|Aug 3, 2010 1:00 PM PST|
Newsom blasts oil companies trying to suspend emissions law
Mayor Gavin Newsom and his environmental allies came out swinging today, vowing to defeat a November ballot measure that would suspend California's landmark climate change law, which requires major polluters to reduce greenhouse gas emissions.
The measure qualified for the ballot Tuesday after a signature-gathering effort funded by $3 million from Texas-based oil companies Valero and Tesoro.
"They say don't mess with Texas," Newsom scoffed. "I say this, don't mess with Californians."
Newsom, campaigning for lieutenant governor under a banner of creating jobs by growing the green economy, said opponents of the state's greenhouse gas reduction law are being "manipulative and misleading."
The effort backed by the anti-tax Howard Jarvis Taxpayers Association and out-of-state oil companies is being billed as the "California Jobs Initiative." Proponents of suspending AB32, California's landmark environmental law, say requiring companies to reduce greenhouse gas emissions will hike the cost of gas and electricity for consumers while depriving the state of up to 1.1 million jobs. But proponents acknowledge that number isn't firm, saying: "while estimates vary as to their extent, it's clear that jobs will be lost as a result of AB32."
"There is no evidence whatsoever to suggest that," Newsom countered today at a press briefing with members of the Sierra Club and other environmental groups. "In fact, the evidence is overwhelming that the real job growth in this economy is in the green sector."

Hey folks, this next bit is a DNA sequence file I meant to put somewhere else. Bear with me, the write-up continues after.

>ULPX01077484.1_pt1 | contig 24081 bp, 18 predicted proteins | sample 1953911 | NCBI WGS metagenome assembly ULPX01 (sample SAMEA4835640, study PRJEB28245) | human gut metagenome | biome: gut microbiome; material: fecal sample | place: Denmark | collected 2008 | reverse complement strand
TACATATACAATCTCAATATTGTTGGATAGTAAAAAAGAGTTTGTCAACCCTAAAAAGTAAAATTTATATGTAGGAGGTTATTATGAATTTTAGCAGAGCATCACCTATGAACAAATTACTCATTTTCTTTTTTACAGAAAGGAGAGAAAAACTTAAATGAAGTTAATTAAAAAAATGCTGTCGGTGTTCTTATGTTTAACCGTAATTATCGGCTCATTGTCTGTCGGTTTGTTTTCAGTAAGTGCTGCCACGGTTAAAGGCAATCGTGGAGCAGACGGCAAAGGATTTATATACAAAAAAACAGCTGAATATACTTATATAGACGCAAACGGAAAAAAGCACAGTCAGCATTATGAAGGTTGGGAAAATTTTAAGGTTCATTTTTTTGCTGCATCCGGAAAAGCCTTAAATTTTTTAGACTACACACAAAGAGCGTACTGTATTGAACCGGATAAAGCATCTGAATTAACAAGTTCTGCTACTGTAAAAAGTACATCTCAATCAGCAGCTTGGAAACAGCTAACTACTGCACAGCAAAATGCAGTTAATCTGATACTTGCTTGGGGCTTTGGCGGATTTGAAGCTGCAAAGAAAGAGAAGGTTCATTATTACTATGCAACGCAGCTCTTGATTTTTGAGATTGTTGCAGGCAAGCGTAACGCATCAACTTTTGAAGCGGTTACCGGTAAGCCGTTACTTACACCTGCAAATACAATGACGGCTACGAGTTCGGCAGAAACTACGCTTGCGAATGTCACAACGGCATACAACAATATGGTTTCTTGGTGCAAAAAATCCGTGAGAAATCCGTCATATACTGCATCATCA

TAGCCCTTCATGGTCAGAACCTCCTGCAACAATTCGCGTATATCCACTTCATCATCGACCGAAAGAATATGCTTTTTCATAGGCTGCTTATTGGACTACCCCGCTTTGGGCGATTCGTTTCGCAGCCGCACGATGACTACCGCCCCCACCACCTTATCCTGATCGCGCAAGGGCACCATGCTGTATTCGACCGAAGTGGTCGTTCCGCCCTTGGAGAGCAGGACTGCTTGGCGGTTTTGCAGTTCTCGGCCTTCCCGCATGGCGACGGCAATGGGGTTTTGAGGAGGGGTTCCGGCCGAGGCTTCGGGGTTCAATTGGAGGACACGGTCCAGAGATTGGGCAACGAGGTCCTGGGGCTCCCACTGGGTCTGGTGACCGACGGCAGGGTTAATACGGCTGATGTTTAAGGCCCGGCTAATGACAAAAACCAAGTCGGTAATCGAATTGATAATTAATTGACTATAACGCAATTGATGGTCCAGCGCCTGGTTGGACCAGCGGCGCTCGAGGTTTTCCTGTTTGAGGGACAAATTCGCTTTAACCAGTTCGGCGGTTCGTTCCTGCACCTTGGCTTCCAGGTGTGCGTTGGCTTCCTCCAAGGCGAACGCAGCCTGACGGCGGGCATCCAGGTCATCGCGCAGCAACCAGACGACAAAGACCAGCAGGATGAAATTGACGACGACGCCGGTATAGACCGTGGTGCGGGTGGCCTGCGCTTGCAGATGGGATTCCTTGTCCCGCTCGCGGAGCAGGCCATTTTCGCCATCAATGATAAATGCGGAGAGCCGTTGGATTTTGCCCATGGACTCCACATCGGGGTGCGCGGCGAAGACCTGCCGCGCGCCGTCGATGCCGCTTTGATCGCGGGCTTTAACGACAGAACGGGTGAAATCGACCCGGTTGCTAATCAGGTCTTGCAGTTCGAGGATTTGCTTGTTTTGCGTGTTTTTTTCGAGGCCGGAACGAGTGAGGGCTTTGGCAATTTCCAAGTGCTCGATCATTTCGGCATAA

An analysis in March by the nonpartisan state Legislative Analyst's Office said AB32's impact on jobs would be mixed, "with gains in some occupations and industries (including so-called 'green' jobs) and losses in others (primarily involving fossil fuel-related energy production)."
In the short term, the likely impact would be a net loss in jobs, but in the long term the impact is unknown, the report said. In both the near and long term, the impact will "probably be modest in comparison to the overall size of the state's economy."
The mayor contends the climate legislation will actually stimulate the economy, pointing to figures indicating green jobs have grown 10 times faster than the statewide average since 2005 and a $9 billion cumulative venture capital investment in California's clean technology industry from 2005 to 2009.
"If (the) defense boom was the godsend of the economy in the '80s, and IT was in the '90s and biotech was in the last decade ... green tech will be for the next, I argue, century in California," Newsom said, adding that the oil companies simply "want to continue to pollute."
Anita Mangels, a spokeswoman for the opponents of AB32, said attacking oil companies that provide jobs in California was a smokescreen for flawed legislation that wouldn't actually reduce global warming.
"It's understandable that they apparently don't feel that they can sell the merits of AB32," Mangels said. "Instead, they try to vilify a couple of entities that are supporting the initiative, but it has nothing to do with the reality of what AB32 will and will not do, and what the measure will or will not do."
She added that "no one is saying global warming isn't a problem," but said it wasn't an issue California can tackle alone.
"We need to address it in such a fashion that we don't bankrupt our state," Mangels said.
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|Source: San Francisco Chronicle|